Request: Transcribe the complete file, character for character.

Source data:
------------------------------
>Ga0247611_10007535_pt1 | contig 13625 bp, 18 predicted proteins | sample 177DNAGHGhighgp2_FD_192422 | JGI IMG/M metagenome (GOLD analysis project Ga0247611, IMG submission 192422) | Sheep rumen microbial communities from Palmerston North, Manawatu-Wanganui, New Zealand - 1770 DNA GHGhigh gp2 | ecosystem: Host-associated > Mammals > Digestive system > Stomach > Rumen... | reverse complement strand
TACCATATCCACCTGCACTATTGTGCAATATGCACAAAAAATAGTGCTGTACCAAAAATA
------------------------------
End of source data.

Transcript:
>Ga0247611_10007535_pt1 | contig 13625 bp, 18 predicted proteins | sample 177DNAGHGhighgp2_FD_192422 | JGI IMG/M metagenome (GOLD analysis project Ga0247611, IMG submission 192422) | Sheep rumen microbial communities from Palmerston North, Manawatu-Wanganui, New Zealand - 1770 DNA GHGhigh gp2 | ecosystem: Host-associated > Mammals > Digestive system > Stomach > Rumen... | reverse complement strand
TACCATATCCACCTGCACTATTGTGCAATATGCACAAAAAATAGTGCTGTACCAAAAATA